The Court of Appeal of England and Wales upheld the appeal of the American side in the case of the extradition to the United States of the founder of WikiLeaks.
The U.S. Department of Justice is satisfied with the decision of the Court of Appeal of England and Wales, which supported the appeal of the American side in the case of the extradition to the United States of the founder of the WikiLeaks organization, Australian Julian Assange. This was reported on Friday by a representative of the department.
“We are pleased with this decision, we have no further comments,” he said in response to a request to comment on the court’s decision.
Earlier, the International Federation of Journalists condemned the London court’s decision to extradite Assange.
The verdict of the court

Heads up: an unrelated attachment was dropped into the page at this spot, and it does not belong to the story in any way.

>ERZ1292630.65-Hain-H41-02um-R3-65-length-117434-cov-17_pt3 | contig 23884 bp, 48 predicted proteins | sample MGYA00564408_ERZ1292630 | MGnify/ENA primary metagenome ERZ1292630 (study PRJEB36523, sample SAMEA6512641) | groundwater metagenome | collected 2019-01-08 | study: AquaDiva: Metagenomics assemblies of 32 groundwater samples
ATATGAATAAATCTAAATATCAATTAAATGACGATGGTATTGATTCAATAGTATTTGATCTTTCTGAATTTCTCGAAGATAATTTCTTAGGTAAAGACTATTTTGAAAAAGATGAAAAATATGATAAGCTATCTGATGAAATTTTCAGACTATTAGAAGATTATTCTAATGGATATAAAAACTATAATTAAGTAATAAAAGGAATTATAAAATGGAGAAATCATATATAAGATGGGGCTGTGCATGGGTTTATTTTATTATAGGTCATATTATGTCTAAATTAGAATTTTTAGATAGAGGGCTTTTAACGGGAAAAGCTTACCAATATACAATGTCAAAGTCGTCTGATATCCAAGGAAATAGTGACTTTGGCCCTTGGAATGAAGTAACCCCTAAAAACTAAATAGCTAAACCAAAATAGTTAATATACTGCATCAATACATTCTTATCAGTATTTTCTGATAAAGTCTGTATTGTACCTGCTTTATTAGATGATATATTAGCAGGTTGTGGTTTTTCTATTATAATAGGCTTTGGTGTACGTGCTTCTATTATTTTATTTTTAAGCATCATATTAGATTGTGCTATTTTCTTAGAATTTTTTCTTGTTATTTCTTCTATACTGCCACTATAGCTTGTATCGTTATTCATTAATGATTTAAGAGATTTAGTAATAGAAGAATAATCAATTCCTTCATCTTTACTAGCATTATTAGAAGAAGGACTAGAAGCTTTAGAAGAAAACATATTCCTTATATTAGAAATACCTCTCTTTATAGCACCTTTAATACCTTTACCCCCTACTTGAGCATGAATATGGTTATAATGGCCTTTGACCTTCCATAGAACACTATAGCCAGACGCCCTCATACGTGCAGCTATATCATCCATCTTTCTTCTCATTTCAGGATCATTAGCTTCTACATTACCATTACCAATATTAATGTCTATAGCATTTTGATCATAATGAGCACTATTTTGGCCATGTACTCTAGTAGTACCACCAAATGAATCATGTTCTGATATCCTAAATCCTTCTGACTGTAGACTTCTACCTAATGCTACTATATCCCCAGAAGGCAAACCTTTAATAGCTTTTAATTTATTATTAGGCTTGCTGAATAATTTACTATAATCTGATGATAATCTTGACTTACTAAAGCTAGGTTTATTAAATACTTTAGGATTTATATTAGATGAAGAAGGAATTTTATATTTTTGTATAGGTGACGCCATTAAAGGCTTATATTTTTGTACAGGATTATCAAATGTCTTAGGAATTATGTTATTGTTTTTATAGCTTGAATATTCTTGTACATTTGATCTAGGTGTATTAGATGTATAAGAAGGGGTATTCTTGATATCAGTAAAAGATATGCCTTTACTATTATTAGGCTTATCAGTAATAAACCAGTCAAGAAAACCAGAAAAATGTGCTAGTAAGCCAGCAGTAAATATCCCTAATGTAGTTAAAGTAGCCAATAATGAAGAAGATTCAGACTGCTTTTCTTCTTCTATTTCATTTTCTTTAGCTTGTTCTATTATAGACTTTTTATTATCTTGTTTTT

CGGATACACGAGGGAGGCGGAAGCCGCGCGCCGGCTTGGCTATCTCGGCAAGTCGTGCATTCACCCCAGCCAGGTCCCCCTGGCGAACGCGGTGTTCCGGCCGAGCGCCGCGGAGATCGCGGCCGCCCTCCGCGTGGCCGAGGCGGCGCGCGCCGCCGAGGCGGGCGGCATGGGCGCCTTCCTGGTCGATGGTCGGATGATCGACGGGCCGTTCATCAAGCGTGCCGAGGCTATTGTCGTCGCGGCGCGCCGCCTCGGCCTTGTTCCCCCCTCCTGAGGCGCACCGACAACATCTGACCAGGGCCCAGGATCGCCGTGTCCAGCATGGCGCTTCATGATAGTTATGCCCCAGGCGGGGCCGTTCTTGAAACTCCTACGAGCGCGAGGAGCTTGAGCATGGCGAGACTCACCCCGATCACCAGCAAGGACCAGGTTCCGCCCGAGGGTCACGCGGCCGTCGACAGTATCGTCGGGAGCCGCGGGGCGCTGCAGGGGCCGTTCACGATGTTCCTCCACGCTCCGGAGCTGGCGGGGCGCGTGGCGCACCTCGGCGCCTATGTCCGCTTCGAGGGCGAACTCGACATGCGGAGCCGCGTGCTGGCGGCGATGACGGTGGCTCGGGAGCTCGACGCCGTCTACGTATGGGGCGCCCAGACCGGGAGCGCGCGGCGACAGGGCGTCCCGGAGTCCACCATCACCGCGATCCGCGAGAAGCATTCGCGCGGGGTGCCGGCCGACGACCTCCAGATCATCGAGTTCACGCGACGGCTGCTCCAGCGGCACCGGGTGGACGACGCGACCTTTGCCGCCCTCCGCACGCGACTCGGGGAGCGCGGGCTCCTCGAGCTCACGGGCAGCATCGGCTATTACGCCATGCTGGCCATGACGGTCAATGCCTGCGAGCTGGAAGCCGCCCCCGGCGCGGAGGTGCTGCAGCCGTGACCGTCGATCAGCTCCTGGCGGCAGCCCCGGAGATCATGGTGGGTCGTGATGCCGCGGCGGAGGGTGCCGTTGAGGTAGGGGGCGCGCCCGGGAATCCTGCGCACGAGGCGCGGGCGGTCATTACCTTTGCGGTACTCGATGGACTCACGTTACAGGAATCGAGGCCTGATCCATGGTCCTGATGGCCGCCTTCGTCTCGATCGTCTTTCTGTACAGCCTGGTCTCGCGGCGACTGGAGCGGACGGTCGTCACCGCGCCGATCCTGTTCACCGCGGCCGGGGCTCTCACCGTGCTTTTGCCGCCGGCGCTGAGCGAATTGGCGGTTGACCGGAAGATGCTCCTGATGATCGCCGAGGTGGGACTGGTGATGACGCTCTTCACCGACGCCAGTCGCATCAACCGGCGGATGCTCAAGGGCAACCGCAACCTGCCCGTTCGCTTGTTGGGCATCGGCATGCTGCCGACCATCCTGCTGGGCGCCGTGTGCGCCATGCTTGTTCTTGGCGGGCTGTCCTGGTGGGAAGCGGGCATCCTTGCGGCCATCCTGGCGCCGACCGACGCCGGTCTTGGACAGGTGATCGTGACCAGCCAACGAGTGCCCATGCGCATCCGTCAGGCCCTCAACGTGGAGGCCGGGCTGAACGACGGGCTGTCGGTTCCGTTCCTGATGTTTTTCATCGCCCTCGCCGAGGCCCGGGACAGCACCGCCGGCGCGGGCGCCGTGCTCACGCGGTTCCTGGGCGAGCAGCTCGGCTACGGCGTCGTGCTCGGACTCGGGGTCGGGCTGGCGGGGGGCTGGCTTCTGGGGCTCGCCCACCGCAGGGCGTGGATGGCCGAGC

On Friday, the Court of Appeal of England and Wales upheld the appeal of the U.S. Department of Justice in the case of the extradition to the United States of WikiLeaks founder Julian Assange. Now the case will be returned to the court of the first instance – Westminster Magistrates Court, which previously ruled that the 50-year-old Australian could not be extradited to the U.S. because of the risk of his suicide. The document also stipulates that the founder of WikiLeaks must remain in custody.
Assange’s fiancee Stella Morris promised to challenge the court’s decision, calling it “dangerous and unjustified”, as well as a “gross miscarriage of justice.”
Assange has been held in London’s Belmarsh prison since April 2019 after the Ecuadorian embassy in the British capital denied the journalist asylum, which had been granted to him for seven years. In January, the Westminster Magistrate’s Court refused to extradite Assange to the United States, where 18 criminal charges were brought against him, but at the same time did not release the journalist on bail while the appeal of the American prosecutor’s office was being considered.
In the United States, the founder of WikiLeaks, in particular, is charged with crimes related to the largest case of disclosure of classified information in American history. According to the totality of the charges, the WikiLeaks founder faces up to 175 years in prison.